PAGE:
Cracking down on drunken drivers One Baltimore Co. man now has nine convictions

January 18, 1991|By Larry Carson | Larry Carson,Evening Sun Staff

Baltimore County's new crackdown on repeat drunken drivers was designed for people such as Michael J. Ercole, a highway bridge inspector who was sentenced this week for his eighth and ninth such charges in 19 years.

Ercole, 46, of Cockeysville, was convicted of drunken driving and related charges Monday in Owings Mills District Court for the eighth and ninth times since 1972, said county Deputy State's Attorney Howard B. Merker.

Judge Marshall Seidler sentenced Ercole to two years in state prison, $4,000 in fines and three years' probation after prison, Merker said. The county prosecutor had asked for a six-year prison term because Ercole is a multiple offender. Seidler did sentence Ercole to six years, but suspended all but two years.

Nicholas V. Broccolino, Ercole's lawyer, called it a "tragic case."

"He's a very intelligent man whose life has just been completely messed up" by his alcohol problem, Broccolino said. He said his client feels he belongs in a hospital getting treatment rather than in jail.

County police Wednesday announced a crackdown on the most severe drunken drivers, watching more closely those with three convictions or more. If the repeat offenders are caught again, police will be prearmed with their complete records and terms of probation. If an officer sees a multiple violator break the terms of his probation, or drink despite an alcohol prohibition on his license, he can arrest him as soon as he turns the ignition key.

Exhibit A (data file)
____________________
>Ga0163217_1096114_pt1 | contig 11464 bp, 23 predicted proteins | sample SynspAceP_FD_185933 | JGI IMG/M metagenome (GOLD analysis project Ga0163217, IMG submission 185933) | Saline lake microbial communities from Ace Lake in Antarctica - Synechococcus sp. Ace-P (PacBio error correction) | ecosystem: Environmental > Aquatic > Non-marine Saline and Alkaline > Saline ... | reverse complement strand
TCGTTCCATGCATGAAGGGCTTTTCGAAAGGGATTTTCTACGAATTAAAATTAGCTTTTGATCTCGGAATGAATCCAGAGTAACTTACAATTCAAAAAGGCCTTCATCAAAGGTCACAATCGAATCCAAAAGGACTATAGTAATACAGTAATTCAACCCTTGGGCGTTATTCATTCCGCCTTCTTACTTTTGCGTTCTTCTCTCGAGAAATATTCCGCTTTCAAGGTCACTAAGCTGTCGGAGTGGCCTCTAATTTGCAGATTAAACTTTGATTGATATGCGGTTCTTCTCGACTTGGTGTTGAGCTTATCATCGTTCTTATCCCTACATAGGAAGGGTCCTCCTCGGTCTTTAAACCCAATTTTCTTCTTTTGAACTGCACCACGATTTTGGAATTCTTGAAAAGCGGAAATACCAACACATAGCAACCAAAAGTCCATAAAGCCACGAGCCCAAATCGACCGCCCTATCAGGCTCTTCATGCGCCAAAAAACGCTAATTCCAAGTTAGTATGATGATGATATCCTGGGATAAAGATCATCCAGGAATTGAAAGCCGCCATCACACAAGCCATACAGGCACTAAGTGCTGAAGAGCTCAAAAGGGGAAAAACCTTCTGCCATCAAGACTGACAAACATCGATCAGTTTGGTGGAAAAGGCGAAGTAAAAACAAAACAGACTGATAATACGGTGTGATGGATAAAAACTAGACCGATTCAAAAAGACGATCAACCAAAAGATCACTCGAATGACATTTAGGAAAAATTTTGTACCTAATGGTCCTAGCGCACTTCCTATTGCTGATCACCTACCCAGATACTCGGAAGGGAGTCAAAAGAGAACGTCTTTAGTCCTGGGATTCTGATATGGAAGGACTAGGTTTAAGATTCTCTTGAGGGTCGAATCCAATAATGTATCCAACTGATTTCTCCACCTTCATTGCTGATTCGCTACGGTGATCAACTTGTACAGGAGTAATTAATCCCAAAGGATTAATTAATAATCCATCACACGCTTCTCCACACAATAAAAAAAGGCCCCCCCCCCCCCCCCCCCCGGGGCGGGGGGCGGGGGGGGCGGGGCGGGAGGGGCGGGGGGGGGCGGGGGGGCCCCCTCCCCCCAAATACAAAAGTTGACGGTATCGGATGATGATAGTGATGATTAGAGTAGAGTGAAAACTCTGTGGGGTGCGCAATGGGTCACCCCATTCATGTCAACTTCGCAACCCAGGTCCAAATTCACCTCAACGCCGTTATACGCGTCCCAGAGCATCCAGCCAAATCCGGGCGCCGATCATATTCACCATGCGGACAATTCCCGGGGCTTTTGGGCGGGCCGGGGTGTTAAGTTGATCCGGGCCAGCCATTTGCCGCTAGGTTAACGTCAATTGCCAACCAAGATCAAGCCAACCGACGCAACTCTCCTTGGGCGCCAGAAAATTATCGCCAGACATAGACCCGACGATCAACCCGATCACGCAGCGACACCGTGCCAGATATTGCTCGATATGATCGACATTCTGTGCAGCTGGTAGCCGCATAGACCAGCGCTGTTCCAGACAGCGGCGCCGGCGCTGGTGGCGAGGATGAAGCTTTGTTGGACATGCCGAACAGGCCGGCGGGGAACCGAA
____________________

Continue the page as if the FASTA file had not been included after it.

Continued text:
Ercole was in court Monday because of two incidents.

He was arrested June 22, 1990, by a State Police officer who saw Ercole's car suddenly swerve on the outer loop of the Beltway near Windsor Mill Road. That started a chain reaction that forced a tractor trailer onto the highway shoulder.

The trooper reported that Ercole was wobbly on his feet and scored .18 on an alcohol breath test, Merker said. In Maryland, .10 is considered intoxication.

Ercole's driving license included an absolute ban on his use of alcohol. The license had been reinstated by the state Motor Vehicle Administration in October 1989 after the latest of 16 suspensions and three revocations against him.

On Nov. 7, 1990, two weeks before Ercole was to go to court in the Beltway accident, a Baltimore County police officer arrested him at the intersection of York and Cranbrook roads after watching his car hit a median barrier while turning off York.

The officer reported that Ercole pulled into a fast-food drive-through lane, parked and staggered from the car. He refused a breath test that time, Merker said, but an open bottle of rum was found on the car seat and Ercole showed all the signs of inebriation.

"I'm amazed he hasn't killed anyone or been involved in a serious accident," Merker said. Broccolino said Ercole was fine for several years after his seventh conviction in June 1986.

Ercole voluntarily entered Perry Point Veterans Hospital for 30 days of treatment after his last arrest in November when revocation of his $10,000 bail was requested, Broccolino said. He stayed out of jail until Monday, when he was taken into custody after the new convictions for drunken driving, violating the no-alcohol provision of his driver's license, improper lane change in the first incident and drinking while driving in the second.

Michael Gimbel, director of Baltimore County's Office of Substance Abuse, has said that most people don't understand the power of alcohol addiction, causing them to deny their problem or to continue to drive even if they have received repeat drunken-driving convictions.

After Baltimore County builds its planned 100-bed drunken-driving prison, more local treatment will be available to judges unsure whether to consign an alcoholic to prison just to get him off the streets, Gimbel said.

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